Raleigh police spent nearly $1.5 million during George Floyd protests; tear gas used too often, report says

Wake County News

RALEIGH, N.C. (WNCN) — Raleigh police said they spent about $1.5 million during the protests after George Floyd’s death.

The cost if for everything from officers’ pay to deploying tear gas.

Raleigh Police Chief Cassandra Deck-Brown said it was the third time they’ve deployed tear gas in the Raleigh Police Department’s history.

Although she stands by deploying it for some moments during the protests, she admitted they shouldn’t have deployed it every time they did.

Tuesday, Deck-Brown presented a review of the department’s response to the events from May 30 to June 7. She talked to city council about everything from costs of the protests, to their response, to what they could improve on going forward.

“We recognize that while there are many areas of strengths, there are also areas of improvements,” the chief said. The protests erupted after George Floyd’s death in May and turned destructive for two days in downtown Raleigh, North Hills and the Triangle Town Center.

“Tear gas was deployed by the deputies as the crowd began pelting officers with projectiles to include water bottles, rocks and chunks of concrete,” said Deck-Brown.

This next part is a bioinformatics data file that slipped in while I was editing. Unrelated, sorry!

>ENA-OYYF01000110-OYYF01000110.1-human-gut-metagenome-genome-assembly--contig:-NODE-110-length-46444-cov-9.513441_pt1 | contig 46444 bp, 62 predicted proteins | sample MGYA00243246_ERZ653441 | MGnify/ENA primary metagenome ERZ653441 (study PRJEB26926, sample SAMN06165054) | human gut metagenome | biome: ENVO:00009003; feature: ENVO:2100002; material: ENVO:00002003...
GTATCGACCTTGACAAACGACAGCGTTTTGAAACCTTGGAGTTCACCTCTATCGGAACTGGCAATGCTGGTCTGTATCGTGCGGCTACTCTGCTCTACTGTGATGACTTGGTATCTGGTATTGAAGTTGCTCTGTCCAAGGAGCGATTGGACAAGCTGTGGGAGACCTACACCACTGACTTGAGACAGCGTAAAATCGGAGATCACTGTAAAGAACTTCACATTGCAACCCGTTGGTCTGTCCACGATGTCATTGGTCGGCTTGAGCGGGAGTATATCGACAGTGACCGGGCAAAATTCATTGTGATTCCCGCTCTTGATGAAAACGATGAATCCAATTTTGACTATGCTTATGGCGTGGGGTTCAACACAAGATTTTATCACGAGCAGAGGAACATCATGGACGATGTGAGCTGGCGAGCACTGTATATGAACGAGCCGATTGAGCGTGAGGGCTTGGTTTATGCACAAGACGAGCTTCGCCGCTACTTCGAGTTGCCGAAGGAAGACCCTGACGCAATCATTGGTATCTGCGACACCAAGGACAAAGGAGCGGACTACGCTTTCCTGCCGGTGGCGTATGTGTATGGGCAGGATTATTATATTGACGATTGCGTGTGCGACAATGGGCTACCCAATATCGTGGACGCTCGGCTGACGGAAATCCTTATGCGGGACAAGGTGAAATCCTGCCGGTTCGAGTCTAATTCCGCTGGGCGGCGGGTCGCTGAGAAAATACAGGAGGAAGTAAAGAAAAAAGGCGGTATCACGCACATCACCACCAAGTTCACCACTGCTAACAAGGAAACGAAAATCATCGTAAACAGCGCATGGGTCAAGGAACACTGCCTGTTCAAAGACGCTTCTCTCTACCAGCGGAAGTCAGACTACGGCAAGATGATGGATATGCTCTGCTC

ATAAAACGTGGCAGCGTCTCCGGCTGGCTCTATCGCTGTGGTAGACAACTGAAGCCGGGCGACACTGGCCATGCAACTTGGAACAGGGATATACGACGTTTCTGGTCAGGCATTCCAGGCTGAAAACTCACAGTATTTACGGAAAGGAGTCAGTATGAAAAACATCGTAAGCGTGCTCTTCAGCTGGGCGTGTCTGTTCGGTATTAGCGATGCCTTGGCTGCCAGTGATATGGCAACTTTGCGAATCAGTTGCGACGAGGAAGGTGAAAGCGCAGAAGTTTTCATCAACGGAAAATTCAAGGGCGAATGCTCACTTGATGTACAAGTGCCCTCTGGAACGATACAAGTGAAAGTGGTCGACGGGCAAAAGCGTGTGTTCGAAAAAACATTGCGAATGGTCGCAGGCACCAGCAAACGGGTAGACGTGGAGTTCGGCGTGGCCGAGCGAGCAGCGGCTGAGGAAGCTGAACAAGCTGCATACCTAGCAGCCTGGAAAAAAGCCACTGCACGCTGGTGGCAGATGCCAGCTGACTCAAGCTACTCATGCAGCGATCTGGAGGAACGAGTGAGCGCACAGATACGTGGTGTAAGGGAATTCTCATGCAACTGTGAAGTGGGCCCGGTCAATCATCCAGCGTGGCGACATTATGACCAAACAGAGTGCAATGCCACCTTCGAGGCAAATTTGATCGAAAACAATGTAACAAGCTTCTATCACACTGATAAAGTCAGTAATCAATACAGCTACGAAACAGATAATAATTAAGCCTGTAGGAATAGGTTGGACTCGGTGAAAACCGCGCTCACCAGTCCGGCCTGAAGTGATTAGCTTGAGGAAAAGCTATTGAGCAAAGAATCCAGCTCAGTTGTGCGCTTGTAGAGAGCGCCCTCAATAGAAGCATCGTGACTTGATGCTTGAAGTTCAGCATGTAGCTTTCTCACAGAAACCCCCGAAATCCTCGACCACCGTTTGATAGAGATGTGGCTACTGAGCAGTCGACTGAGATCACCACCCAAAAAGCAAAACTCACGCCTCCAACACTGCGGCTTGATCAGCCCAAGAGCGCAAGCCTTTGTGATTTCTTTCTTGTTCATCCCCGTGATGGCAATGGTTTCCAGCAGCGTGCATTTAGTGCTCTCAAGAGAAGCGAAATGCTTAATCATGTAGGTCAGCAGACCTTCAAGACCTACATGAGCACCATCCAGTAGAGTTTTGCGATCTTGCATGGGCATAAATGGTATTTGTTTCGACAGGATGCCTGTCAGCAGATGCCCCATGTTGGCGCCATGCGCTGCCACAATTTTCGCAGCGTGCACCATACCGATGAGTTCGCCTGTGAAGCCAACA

The chief said there were six cases of arson, 71 cases of damage and 153 burglaries. More than 100 arrests have been made.

Officers responded to the crowds in tactical gear. Police deployed tear gas, rubber bullets, pepper spray, ‘flash bang’ devices and smoke.

“We have to be aware of the protests, the uniforms and the equipment are simply an aspect of preparedness,” the chief said.

The overall protests lasted several days and were mainly peaceful, specifically after a curfew was imposed across Raleigh.

“We began to turn the corner from destruction to constructive conversations,” Deck-Brown said.

She said those conversations begin with being transparent and focusing on where they can improve going forward.

Another item the chief said they can improve on is communication, whether it be in the field or with stakeholders. Click here to read the full executive report.

A separate third-party board is also doing a review of the police response. That’s expected to be ready in October.

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